Divorce is the legal process of terminating your marriage. Over 2 million couples get married each year in the United States, while another 782,028 get divorced.
Couples divorce for multiple reasons, including infidelity, irreconcilable differences, and abuse. To obtain a divorce, you must file a petition with the appropriate court and complete the legal process. Going through a divorce can be emotionally and financially taxing, so there are some crucial things you should know before you file for divorce.
1. Financial Details
Divorce can significantly affect your financial situation. To get a clear picture of your financial situation, you should gather documents to establish proof of your partner’s income. You should also gather bank statements and other documents to verify how much money you have in your joint accounts. Have copies of deeds and proof of any assets you co-own. If possible, establish how much money your partner has in their bank accounts and whether they have any assets you do not co-own, such as a house or car.
Establish your current monthly budget and then create a new budget to determine what expenses you will cover on your own. It is also essential to have documentation of any debts you and your partner have. Courts do not always split all assets when a couple gets divorced. Property that is in one partner’s name will remain in their possession. Reviewing your financial situation will prepare you for how divorce may affect your standard of living, and give you some idea of what asset or debt you can expect to retain after your divorce.
2. Factors Affecting Child Support and Custody
Courts may consider several factors when awarding custody and calculating child support. Many courts promote co-parenting and operate with the belief that both parents should be involved in their children’s lives. Courts may award sole custody if one party can establish the other parent is negligent or abusive.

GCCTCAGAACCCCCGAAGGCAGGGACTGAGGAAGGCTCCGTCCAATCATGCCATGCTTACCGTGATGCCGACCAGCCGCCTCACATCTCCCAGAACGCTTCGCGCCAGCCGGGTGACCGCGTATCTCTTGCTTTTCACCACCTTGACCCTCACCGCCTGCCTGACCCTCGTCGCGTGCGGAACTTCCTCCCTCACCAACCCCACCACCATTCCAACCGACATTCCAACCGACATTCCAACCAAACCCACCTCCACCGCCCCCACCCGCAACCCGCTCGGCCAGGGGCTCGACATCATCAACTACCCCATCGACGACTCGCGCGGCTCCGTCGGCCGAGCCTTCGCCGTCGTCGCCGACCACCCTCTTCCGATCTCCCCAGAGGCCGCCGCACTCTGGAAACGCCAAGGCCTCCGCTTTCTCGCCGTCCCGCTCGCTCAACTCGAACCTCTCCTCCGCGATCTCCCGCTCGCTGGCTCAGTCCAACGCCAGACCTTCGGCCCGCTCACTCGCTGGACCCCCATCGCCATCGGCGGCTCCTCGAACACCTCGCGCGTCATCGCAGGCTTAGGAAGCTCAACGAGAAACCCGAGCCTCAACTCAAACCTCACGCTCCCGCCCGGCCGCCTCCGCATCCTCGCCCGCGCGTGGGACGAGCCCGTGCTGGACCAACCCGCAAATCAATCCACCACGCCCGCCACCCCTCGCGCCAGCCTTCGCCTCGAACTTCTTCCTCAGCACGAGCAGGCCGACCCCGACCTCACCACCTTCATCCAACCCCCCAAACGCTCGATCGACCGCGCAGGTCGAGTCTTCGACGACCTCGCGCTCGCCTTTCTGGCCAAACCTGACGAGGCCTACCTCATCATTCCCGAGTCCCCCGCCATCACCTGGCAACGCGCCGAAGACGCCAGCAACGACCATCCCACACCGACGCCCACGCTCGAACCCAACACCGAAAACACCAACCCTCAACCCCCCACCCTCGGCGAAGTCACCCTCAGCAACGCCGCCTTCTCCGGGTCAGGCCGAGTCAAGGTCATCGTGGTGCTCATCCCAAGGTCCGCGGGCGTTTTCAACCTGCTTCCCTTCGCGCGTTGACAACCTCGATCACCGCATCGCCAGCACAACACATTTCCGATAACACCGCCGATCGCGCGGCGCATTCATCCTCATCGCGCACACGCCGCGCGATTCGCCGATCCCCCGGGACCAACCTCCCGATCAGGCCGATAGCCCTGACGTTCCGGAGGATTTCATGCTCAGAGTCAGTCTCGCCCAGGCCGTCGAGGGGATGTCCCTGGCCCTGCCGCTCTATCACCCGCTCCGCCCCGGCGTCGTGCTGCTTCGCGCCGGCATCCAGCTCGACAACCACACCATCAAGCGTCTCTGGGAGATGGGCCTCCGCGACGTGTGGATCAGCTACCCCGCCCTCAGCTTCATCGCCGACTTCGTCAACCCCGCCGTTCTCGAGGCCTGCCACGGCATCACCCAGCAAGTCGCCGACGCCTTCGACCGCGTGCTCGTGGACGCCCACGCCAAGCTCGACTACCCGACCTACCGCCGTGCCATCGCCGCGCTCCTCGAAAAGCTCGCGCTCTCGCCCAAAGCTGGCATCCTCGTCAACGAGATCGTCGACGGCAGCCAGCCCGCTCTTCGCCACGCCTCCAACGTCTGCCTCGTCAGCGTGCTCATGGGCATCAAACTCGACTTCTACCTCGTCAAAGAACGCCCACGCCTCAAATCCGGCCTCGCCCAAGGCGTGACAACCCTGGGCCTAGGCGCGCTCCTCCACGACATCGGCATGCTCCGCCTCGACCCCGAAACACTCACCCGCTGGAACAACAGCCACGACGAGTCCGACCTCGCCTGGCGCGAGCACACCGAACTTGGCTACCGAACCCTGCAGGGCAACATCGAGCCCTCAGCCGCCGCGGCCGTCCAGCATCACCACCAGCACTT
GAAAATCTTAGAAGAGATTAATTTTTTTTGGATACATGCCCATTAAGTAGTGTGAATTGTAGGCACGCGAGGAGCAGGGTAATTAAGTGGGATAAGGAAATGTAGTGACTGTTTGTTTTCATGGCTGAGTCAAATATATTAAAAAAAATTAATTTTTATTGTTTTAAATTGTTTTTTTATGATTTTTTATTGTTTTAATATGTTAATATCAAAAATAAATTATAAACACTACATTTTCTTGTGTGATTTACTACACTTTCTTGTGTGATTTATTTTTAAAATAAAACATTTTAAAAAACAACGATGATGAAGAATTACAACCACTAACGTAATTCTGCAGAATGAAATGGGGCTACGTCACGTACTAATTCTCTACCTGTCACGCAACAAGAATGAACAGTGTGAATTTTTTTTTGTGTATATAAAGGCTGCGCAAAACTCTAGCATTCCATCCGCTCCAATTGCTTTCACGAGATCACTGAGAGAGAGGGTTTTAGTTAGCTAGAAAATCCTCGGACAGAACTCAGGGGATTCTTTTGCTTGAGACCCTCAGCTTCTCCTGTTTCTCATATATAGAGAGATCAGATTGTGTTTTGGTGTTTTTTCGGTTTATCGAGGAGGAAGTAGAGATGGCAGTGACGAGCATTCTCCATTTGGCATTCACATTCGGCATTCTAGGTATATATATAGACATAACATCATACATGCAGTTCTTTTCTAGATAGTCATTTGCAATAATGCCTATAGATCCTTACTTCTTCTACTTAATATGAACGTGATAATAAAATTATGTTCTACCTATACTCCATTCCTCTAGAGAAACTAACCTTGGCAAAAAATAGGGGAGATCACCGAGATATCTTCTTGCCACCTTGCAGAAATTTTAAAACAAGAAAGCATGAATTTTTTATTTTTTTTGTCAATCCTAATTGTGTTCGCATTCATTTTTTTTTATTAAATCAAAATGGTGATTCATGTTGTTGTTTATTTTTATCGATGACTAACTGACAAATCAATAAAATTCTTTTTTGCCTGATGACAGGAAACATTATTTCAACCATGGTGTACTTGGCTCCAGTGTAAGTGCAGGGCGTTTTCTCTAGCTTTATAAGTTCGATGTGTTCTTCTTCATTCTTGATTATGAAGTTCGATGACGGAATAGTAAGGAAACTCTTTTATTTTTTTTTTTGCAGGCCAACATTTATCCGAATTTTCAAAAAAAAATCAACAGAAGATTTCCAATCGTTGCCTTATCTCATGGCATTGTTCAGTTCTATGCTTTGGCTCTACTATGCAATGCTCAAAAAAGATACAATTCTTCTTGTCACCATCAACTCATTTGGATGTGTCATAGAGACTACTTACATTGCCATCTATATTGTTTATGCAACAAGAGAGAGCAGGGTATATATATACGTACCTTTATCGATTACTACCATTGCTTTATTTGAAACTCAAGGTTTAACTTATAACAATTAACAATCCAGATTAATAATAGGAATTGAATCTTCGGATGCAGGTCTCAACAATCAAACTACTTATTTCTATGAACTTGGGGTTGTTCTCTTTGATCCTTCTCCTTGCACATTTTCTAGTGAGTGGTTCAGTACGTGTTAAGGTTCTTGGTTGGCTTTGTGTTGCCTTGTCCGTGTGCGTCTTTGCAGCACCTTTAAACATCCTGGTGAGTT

Child custody relocation laws vary based on your location. These laws may prevent you from moving away from the area where you and your partner currently reside. In other locations, these laws may offer you little legal recourse if your partner attempts to move away with the children. If you could receive a work transfer or wish to move closer to friends or family, you may want to familiarize yourself with the child relocation laws that will apply to your case.
3. What’s Best for You
Couples who still love each other may divorce because it is in their best interests. Some people want different things from life. One may have a career opportunity that involves living overseas while the other partner may not wish to move. Parents may also argue over parenting decisions and other matters and decide to stop living in a situation where they are in constant conflict.
You may be able to resolve your issues through counseling. You may also realize that you want to stay married. Take time to evaluate the reasons you are considering divorce and then determine what would need to change for you to stay in your marriage. You may decide that it isn’t possible to salvage your marriage, or you may conclude that divorce is in your best interests.
4. How to Find a Lawyer
Before you file for divorce, consider what to look for in a divorce lawyer. Hire experienced divorce attorneys, such as the lawyers at Reeder Law Firm. Your attorney should have practical experience with divorce cases so you can be confident they will consider all relevant factors when handling your case. Divorce attorneys are familiar with legal precedents they may be able to use to support your case.
5. What to Expect
The legal process can be lengthy and expensive. Typical 2015 legal fees for a divorce ranged from $8,400 to $17,500. The longer the divorce takes, the more expensive it will be.
Your divorce lawyer can advise you on what to expect at court hearings. You may need to appear in court to schedule your case. Your lawyer may advise you to wear a modest women’s blouse and dress pants or a skirt to make a good impression on the judge. It’s normal for courts to refer parties to mediation before their hearing. Mediation offers an opportunity for both parties to agree on custody and division of property. Parties who can reach an agreement during mediation can present their agreement in court and have their divorce finalized without requiring the judge to hear testimony and issue a ruling.